Thu, Aug 28, 2014 - Page 3 News List

Call to change laws regulating e-cigarettes

WHO REPORT:The UN agency issued a report on Tuesday calling for a ban on the use of the product indoors and sales to minors. E-cigarettes cannot be legally sold in Taiwan

By Stacy Hsu  /  Staff reporter

A set of electronic cigarette lies on a table in Taipei yesterday.

Photo: EPA

A number of anti-smoking advocates yesterday urged the government to regulate electronic cigarettes as a tobacco product rather than a controlled drug to address rampant illegal sales of the device.

The call came one day after the WHO report called for tighter regulation of e-cigarettes, including their use in public places and outlawing tactics to lure young users.

“Electronic cigarettes are a type of cigarette, but some manufacturers market the devices as a healthier alternative to conventional tobacco, which has misled young people into thinking that it is okay to use the product,” Lin Ching-li (林清麗), director of the John Tung Foundation, the nation’s most prominent anti-smoking group, said in a telephone interview.

The government categorizes e-cigarettes containing nicotine as a regulated drug subject to the Pharmaceutical Affairs Act (藥事法). Due to the stringent requirements for getting a permit to manufacture or sell a drug, no e-cigarettes can be sold in Taiwan.

However, the act only targets manufacturers, importers and sellers of the device, not consumers. The illegal manufacture, import or sale of e-cigarettes is punishable by a maximum prison term of 10 years and a fine not exceeding NT$10 million (US$330,000).

Nicotine-free e-cigarettes are covered by the Tobacco Hazards Prevention Act (菸害防制法), which prohibits the unlicensed manufacture, import and sale of any “candies, snacks, toys or any other object shaped like cigarettes.” Violators could face fines ranging from NT$10,000 to NT$50,000.

Lin said categorizing e-cigarettes as a regulated drug has only prevented them from entering the country legally, because people can still purchase them online, on the street or in night markets.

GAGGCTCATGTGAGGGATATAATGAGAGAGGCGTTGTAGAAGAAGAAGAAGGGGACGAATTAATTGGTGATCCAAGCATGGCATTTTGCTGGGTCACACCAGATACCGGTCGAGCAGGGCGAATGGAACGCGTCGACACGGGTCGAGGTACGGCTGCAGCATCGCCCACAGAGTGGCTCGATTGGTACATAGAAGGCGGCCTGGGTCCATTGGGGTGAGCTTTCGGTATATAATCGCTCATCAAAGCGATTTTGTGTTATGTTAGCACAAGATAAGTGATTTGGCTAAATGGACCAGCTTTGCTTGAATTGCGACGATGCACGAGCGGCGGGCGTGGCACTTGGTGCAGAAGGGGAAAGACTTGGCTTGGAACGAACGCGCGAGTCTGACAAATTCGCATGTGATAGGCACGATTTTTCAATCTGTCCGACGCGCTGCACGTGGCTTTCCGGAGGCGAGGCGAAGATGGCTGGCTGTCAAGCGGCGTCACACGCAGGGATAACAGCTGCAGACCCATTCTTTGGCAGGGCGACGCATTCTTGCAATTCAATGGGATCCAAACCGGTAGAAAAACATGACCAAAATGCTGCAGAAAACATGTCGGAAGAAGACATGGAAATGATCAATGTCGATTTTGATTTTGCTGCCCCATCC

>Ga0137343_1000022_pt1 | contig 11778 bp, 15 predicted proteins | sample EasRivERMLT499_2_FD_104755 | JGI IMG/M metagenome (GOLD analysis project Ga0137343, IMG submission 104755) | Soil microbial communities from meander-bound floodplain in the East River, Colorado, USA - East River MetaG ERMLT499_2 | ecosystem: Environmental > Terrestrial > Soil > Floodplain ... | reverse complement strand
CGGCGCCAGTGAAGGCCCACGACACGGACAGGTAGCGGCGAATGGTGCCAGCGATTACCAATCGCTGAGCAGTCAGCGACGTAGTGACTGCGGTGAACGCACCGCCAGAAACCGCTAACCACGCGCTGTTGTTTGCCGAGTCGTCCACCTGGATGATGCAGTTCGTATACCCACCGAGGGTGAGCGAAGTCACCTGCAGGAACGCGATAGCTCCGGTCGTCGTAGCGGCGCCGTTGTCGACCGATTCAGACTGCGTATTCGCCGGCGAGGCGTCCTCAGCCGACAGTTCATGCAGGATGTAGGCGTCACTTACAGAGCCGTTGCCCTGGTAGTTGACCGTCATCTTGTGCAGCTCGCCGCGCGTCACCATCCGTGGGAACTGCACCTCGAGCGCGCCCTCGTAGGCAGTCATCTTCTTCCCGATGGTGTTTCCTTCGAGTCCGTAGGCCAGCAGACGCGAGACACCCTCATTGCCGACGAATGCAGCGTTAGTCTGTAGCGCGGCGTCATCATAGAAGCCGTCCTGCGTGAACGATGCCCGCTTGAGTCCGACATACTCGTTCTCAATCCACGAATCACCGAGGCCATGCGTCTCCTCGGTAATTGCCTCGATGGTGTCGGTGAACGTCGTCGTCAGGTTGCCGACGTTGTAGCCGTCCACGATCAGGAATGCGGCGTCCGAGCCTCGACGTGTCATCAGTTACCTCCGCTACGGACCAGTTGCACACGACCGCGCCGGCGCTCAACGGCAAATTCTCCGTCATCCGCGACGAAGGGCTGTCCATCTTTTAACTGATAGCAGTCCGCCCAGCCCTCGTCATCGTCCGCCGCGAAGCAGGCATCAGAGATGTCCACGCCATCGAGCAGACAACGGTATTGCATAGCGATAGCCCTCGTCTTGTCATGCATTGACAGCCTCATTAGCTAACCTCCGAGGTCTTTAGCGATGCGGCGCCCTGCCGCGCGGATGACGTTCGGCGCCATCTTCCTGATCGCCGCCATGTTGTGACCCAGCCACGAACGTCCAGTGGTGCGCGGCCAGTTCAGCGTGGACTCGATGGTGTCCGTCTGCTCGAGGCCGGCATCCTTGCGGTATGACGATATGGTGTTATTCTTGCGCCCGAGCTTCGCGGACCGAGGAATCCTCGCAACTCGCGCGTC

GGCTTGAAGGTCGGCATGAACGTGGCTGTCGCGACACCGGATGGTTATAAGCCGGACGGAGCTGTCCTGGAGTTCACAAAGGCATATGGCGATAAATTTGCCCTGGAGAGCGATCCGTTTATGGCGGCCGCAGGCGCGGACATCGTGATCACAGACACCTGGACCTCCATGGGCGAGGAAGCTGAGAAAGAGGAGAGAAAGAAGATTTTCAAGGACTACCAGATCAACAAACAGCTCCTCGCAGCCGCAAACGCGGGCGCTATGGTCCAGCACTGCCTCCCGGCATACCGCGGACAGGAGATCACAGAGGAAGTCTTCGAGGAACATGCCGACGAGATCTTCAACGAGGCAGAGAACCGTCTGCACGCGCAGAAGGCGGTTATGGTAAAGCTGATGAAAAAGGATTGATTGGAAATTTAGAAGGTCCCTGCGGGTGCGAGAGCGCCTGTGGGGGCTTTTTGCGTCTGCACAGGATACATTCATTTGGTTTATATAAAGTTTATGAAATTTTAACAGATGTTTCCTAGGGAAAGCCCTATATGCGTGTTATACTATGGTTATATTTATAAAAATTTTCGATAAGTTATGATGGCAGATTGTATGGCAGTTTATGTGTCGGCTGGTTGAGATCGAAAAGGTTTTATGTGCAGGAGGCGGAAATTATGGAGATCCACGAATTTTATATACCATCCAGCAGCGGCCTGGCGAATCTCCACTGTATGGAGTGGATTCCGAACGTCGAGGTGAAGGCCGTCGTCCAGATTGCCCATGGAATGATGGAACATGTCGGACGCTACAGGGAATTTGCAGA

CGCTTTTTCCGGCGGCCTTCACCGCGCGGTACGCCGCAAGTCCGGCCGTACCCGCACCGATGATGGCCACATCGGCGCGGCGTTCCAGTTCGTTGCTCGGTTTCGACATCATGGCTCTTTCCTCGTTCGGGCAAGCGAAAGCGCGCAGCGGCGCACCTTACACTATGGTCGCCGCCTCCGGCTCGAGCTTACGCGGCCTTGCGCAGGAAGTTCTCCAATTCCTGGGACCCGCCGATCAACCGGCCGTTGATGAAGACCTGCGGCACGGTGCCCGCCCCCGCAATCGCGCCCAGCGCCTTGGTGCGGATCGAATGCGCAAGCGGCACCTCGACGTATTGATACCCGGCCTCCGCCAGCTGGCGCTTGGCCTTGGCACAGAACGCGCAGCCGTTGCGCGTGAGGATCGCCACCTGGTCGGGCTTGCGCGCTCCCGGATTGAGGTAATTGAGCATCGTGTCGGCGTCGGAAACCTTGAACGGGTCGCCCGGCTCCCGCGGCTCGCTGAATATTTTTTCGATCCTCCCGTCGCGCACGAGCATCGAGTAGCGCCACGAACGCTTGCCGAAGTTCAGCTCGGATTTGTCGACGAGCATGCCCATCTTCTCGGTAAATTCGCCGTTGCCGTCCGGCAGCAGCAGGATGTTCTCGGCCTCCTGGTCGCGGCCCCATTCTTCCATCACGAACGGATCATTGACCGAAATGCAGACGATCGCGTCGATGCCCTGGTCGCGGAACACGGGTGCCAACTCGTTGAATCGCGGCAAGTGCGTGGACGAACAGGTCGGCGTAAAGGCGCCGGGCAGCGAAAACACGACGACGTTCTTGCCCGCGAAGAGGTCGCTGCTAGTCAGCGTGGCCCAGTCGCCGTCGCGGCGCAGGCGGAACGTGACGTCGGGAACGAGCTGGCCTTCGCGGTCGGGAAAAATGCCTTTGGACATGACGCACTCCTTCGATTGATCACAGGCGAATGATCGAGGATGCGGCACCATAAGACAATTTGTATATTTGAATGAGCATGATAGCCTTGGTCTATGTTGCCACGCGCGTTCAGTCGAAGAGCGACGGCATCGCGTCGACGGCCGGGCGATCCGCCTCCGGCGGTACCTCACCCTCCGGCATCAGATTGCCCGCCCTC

Foundation chief executive officer Yao Shi-yuan (姚思遠) said the group has received 939 complaints about illegal e-cigarettes over the past five years and he urged the government to stop turning a blind eye to the problem.

“Products that contain nicotine that are not designed for medical purposes should be regulated under the same law as tobacco products. That is the only way to prevent people from selling e-cigarettes, marketing them online, or using them indoors or in public places,” Yao said.

Since the manufacturers would also be required to comply with the packaging and labeling regulations covering conventional cigarettes, people would stop thinking that e-cigarettes are safe to use, he said.

Consumers’ Foundation chairman Mark Chang (張智剛) said categorizing e-cigarettes as a tobacco product is the only way to address the problem.

Wu Ming-mei (吳明美), section head of the Food and Drug Administration’s Northern Center, said the listing of e-cigarettes as a regulated drug in 2009 was meant to prevent them from entering the country.

According to the New York Times, the WHO report expressed “grave concern” about the growing role of the tobacco industry in the e-cigarette market and said the devices should be banned from indoor use “until exhaled vapor is proven to be not harmful to bystanders.”

The report also called for regulation to ensure the products contain a standard dose of nicotine, bans on sales to minors and that fruity, candy-type flavorings be prohibited, the Times said.

Additional reporting by staff writer

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